Most popular training routines adopt the alternating set workout. The reason is that alternating sets allow you to save some time and still do not affect the performance of an exercise, unlike supersets. 

This is, however, with the assumption that the alternating exercises are well paired and structured in a good way.

How to use alternating kits (or supersets) in your training routine

Although the best set recommendations are alternating sets, most of what is written below apply to supersets.

In basic terms, the ideal way to do alternating sets is by combining exercises with the least overlap and effect on each other. 

For example, pairing a bench press on a flat surface with a bench press with a slope is a bad idea, as both exercises affect the same muscle groups, and the fatigue that would result would negatively affect the performance of both exercises.

Instead, the best way to start pairing exercises is with the opposite muscle groups: chest with back or biceps with triceps. This pairing would ensure that overlapping exercises are kept to a minimum.

Other examples are: 

– Matching horizontal push (bench thrust) with horizontal pull (bent over row).

– Pairing a vertical push (shoulder thrust over the head) with a vertical pull (pull-ups/lat pull-downs).

– Pairing an elbow flexion exercise (biceps flexion) with an elbow stretching exercise (triceps thrust down).

A minor exception occurs in quadriceps and hip movements. This exception is partly due to overlap and secondary use of muscles during most complex lower body exercises. It is also because people don’t want to pair squats, deadlifts, split squats with anything because of how strenuous these exercises are.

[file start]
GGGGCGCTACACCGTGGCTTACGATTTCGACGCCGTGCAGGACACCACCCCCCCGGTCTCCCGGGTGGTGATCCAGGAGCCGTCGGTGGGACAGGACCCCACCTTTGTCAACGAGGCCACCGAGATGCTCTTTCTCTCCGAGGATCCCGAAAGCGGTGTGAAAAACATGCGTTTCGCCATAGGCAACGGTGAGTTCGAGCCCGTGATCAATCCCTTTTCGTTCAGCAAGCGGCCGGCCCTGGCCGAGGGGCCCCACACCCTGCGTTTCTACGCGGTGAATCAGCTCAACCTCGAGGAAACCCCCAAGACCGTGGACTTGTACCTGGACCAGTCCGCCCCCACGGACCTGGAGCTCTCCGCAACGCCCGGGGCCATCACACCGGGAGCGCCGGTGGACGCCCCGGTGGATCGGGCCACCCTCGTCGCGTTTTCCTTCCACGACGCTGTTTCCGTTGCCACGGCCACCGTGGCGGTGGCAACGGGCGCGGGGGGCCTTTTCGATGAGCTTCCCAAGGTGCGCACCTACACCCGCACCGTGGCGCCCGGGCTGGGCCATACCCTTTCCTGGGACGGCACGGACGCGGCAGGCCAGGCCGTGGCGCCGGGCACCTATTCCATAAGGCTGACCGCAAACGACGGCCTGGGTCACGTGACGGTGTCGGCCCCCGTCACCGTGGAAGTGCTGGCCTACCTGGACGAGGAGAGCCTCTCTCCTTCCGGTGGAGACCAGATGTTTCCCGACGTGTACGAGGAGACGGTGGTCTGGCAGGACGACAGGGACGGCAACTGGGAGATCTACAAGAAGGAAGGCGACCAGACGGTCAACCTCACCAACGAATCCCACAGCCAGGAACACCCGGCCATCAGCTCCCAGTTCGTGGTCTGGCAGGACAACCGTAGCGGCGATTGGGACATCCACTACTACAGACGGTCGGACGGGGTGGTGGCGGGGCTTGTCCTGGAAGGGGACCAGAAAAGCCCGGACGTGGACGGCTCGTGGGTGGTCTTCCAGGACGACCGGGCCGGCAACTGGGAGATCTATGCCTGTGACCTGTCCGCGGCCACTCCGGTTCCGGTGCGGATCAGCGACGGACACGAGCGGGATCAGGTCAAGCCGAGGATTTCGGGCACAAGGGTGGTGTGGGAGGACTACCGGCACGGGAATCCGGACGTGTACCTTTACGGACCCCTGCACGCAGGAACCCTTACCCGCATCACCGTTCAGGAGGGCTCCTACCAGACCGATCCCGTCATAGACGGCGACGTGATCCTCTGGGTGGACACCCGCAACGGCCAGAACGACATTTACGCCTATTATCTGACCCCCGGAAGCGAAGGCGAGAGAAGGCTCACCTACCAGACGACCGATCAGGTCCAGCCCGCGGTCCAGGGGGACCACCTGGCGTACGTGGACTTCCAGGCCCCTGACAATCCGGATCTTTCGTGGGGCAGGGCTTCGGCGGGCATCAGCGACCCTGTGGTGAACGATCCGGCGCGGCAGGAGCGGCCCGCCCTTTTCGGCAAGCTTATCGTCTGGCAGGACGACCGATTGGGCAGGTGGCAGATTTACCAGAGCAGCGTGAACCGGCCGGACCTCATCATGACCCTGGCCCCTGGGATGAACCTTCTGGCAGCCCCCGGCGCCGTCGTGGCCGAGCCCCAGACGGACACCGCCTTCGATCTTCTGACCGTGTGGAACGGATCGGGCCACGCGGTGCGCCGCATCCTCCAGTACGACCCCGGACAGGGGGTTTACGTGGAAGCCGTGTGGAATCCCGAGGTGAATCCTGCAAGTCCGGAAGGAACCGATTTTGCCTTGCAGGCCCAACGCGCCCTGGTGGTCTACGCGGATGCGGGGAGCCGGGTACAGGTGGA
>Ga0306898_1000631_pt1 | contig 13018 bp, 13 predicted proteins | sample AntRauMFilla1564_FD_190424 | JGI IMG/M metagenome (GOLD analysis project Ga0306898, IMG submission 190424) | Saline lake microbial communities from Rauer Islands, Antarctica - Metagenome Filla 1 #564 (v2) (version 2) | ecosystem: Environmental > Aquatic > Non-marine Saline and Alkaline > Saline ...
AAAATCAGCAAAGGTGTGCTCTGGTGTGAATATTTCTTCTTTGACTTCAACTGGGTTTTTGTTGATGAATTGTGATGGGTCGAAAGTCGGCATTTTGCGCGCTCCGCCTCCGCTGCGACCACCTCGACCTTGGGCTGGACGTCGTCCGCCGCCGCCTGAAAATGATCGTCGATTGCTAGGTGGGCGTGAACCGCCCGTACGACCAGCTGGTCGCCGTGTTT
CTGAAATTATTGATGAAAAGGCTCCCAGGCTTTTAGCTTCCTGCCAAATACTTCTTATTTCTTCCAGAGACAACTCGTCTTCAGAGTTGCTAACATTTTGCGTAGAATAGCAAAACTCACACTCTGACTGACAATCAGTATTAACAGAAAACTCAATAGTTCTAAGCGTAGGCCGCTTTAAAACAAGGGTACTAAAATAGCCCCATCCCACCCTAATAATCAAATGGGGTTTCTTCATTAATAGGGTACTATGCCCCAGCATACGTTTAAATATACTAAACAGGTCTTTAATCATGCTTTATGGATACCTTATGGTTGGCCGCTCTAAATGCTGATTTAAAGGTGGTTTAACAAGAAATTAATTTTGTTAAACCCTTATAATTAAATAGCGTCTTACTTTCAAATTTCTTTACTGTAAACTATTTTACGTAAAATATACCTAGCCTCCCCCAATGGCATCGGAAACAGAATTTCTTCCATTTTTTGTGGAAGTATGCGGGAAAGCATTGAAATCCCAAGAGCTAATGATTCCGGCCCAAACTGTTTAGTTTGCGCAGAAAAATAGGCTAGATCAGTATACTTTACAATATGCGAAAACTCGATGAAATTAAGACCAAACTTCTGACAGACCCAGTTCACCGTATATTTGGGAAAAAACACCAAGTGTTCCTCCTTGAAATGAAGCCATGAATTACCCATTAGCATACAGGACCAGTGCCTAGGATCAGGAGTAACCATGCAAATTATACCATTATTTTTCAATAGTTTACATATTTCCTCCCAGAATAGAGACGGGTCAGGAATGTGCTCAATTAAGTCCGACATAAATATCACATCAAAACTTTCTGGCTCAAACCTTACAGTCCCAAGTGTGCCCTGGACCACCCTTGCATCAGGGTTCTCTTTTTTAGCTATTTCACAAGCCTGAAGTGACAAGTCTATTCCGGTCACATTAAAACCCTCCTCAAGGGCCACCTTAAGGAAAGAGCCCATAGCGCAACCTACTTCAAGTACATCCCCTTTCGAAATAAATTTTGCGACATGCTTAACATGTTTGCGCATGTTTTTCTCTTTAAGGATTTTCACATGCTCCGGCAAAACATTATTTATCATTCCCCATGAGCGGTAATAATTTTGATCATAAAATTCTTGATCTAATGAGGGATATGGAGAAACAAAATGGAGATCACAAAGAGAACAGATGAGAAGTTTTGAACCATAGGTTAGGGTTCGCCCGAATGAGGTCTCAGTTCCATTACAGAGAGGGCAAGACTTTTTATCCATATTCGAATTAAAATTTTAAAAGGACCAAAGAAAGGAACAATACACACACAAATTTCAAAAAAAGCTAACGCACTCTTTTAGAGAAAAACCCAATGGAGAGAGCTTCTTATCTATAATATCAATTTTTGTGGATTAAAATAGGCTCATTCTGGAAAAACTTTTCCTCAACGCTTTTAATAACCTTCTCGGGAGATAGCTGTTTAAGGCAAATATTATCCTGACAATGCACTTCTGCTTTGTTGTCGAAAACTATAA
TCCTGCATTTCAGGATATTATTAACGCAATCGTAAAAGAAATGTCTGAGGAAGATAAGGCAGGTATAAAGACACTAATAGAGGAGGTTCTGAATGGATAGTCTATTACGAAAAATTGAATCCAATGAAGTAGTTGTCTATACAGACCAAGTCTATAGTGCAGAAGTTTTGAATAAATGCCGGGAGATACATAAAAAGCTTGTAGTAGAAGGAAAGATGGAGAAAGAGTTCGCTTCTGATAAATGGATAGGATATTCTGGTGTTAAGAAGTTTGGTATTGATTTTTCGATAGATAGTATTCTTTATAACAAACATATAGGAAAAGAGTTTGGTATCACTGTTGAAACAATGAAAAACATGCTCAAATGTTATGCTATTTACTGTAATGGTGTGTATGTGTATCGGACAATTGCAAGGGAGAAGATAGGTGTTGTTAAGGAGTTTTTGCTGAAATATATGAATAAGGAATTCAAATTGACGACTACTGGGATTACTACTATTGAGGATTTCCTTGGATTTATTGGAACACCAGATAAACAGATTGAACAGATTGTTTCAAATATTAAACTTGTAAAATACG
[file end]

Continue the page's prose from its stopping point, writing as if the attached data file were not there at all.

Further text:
You can do that too, but it is not recommended.

How long should I rest between sets?

The time to rest between alternating sets depends on many factors, including how demanding the sets are on your body. The more demanding the exercise is, the more rest you need.

Generally, a break of 60-90 seconds between sets is good in most cases (unless otherwise specified in the training routine).

For example, you can do the following:

  • Bench thrust: set #1 – Rest for 60-90 seconds
  • Cable row: set #1 – Rest for 60-90 seconds
  • Bench Thrust: Set #2 – Rest for 60-90 seconds
  • Cable row: set #2 – Rest for 60-90 seconds


If your primary goal in weight training is to build endurance or lose weight, you should go for supersets.

But if your goal is to build your muscles, then supersets are not the best and shouldn’t be included in your workout routine.

Alternating sets are perfect for saving time while getting maximum benefit for your workout.

Jude Uchella

Jude Uchella is a passionate research writer whose work has been published on many reputable platforms, including MSN, Wealth of Geeks, and more! He prioritizes research, writes comprehensively, and only shares factual and helpful content. He is a reader’s delight!